livemint.com - Nov 18 2016
Trump, RSS and blissful coexistence
Can any good come out of the Rashtriya Sevika Samiti’s unevolved statements on marriage and marital rape, asks Manu S Pillai
Rashtra Sevika Samiti, the women’s wing of Rashtriya Swayamsevak Sangh. Photo: Shankar Mourya/Hindustan Times
The victory last week of Donald Trump in America petrified masses of people who happen to not be men or white or Christian or straight in that country. But it also petrified this columnist, who suddenly felt immense amounts of pressure to reflect on the decline of The World As We Know It and the rise of a wild strongman to the throne in Washington. Then, however, comments emerged from a strongwoman (of the subcontinental variety) on another matter altogether, and suddenly my column was saved. With much relief, I cast aside Trump and the prospect of contributing a furious denunciation and chewed with gratitude on column fodder supplied, instead, by a distant associate of his in the universe of the political right.
“There is nothing called marital rape,” was the opening insight supplied by the general secretary of the Rashtra Sevika Samiti (a women’s body, which, like its guiding organization, becomes “RSS” in acronym). No marks for originality to the general secretary, though—after all, she and I live in a country where successive governments have defended this line of policy with nervous pronouncements about “Indian culture” and “the institution of marriage”, both of which are apparently so fragile that an acknowledgment of violence would invite catastrophe. There is nothing called marital rape in our law books, and to that extent the general secretary is not wrong. But law books can, she should know, reside in the Stone Age—I happen to be named after a character who supposedly authored, in 2,684 verses, one such prototype called the Manusmriti. Fortunately, it was so bad that most people had the good sense to ignore it.
“Marriage is a sacred bond,” came next in the RSS secretary’s comments, which my venerable ancestors in Kerala would have dismissed—no offence—as balderdash. They were matrilineal Nairs, among whom it was the bond between brother and sister that was sacred; husbands and wives were dispensable. My great-great-grandmother’s first husband was not up to the mark and was dismissed, despite his many tears, from her presence in 1883. She then married my great-great-grandfather, who in turn had dissolved one previous marriage. They then went on to produce a man who successively espoused three women in the 1910s, before confirming the fourth. All of these people were pious, orthodox, “good” Hindus, but in their cultural context, marriage was most definitely not “sacred”. It was an arrangement, which could last a lifetime in cases, but was by no means binding on either party.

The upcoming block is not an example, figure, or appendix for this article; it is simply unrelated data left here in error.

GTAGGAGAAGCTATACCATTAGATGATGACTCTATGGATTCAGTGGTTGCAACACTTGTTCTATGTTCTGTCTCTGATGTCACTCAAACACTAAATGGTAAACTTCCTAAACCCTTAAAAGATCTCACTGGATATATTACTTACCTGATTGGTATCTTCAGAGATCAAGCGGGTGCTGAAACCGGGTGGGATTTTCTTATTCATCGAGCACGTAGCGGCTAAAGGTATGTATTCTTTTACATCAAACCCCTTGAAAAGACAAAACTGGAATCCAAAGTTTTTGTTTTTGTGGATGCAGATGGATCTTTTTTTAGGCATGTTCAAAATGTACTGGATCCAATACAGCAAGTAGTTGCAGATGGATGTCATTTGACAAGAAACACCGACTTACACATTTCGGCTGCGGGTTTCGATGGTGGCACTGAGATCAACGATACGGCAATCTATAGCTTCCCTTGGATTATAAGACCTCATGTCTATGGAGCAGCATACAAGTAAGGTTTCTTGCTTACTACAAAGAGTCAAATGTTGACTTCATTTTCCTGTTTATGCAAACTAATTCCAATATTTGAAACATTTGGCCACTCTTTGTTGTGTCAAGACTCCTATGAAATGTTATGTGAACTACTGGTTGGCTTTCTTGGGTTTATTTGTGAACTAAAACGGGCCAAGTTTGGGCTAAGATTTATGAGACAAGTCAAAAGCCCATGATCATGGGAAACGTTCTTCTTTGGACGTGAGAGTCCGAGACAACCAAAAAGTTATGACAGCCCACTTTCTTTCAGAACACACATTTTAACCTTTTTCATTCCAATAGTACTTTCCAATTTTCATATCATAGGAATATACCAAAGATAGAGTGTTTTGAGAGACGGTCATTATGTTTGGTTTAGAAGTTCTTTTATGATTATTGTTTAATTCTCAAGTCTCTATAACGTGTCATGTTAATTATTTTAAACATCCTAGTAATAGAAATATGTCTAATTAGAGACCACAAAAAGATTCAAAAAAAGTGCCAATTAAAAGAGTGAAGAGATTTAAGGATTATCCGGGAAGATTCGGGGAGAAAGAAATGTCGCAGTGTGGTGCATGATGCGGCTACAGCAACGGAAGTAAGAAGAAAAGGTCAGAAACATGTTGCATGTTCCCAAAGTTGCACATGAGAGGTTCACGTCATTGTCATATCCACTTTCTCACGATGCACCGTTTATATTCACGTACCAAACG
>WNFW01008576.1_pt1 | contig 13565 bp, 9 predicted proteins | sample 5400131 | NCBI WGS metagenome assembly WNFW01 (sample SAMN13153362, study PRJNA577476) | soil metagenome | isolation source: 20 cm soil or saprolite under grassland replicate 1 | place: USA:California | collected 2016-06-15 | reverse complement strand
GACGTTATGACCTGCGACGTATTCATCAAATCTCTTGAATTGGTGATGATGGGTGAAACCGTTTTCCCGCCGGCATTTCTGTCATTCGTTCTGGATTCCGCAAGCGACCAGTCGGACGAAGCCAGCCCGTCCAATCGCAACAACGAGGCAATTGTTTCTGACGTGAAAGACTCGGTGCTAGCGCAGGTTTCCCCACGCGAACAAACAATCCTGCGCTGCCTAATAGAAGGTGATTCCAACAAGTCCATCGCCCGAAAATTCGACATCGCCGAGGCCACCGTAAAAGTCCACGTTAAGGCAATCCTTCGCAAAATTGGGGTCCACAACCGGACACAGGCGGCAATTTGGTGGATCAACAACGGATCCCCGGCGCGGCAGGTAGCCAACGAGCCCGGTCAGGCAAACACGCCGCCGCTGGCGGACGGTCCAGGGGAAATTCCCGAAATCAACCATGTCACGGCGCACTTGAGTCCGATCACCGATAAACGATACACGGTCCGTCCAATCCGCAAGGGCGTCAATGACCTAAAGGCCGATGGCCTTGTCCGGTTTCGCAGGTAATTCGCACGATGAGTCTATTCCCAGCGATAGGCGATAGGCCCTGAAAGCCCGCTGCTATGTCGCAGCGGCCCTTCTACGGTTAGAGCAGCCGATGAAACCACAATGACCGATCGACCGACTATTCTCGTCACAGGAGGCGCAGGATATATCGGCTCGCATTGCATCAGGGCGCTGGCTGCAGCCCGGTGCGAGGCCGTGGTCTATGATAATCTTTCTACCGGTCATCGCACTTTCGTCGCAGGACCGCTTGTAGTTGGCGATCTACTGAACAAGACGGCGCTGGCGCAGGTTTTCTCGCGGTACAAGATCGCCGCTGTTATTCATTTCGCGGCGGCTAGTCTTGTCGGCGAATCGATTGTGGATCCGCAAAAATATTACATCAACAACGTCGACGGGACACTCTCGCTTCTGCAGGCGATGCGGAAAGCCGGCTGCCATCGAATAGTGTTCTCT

All that was needed for the wedding ceremony was an oil-lamp and the exchange of a piece of white cloth. If the lady accepted, the sambandham (relationship) had commenced. Indeed, so effortless was the process that when a governor of Madras in the 19th century, after a conversation on textiles with a Nair lady, offered to “send her a cloth” as “a specimen of the handiwork executed there”, the woman coyly replied that while she was “much obliged”, she was “quite satisfied with her present husband”. And all that was needed for divorce was for the cloth in question to be torn (or if one wanted to be direct, for the husband’s things to be left by the door—Malayalees were thrifty with time).
It was morality imported by Bible-wielding missionaries that converted marriage into a “sacred” affair, encouraging Nair women to forfeit sexual independence in return for patriarchal conformity as “good” wives. “Women, instead of fighting for rights, should focus on their duties, on how they can hold the society together, impart patriotism to their children and family members,” the RSS general secretary had declared in August. Apart from an unnecessary “the”, this line would comfortably gel into the propaganda unleashed in Kerala in the late 19th and early 20th centuries to persuade women to accept marriage as “sacred”, by men who reacted to Western criticism of their customs by ingesting that criticism.
I must confess I am not optimistic that this lesson in history will persuade the general secretary to change her mind because according to her, “social evils in our society are due to (foreign) invasion of 1,000 years. It will take time for society to come out of it.” In other words, if strange customs existed to demonstrate that a number of Indians did not treat marriage as sacred, they must have been perverted by influences from elsewhere (and I am tempted here to tell her the tale of the Kerala princesses who surprised an Italian in the early 17th century by showing up topless at court—he wondered why these women had such an abbreviated sense of dress, and they were puzzled, in return, by the layers of fabric with which he was encumbered—but I shall leave this story for another occasion).
Now, we turn to the final segment of the general secretary’s remarks: “Coexistence should lead to bliss. If we are able to understand the concept of this bliss, then everything runs smooth.” With this I have no disagreement, absolutely, for who does not want things to run smooth. In fact, it is my sincere hope that the good lady will forward this sentiment to president-elect Trump, who most certainly would benefit from lessons in the bliss of coexistence now that he can stick his thumb on nuclear buttons. Some good, then, may come out of the sum of her otherwise unevolved statements on marriage and marital rape.
Manu S. Pillai is the author of The Ivory Throne: Chronicles Of The House Of Travancore. Medium Rare is a weekly column on society, politics and history.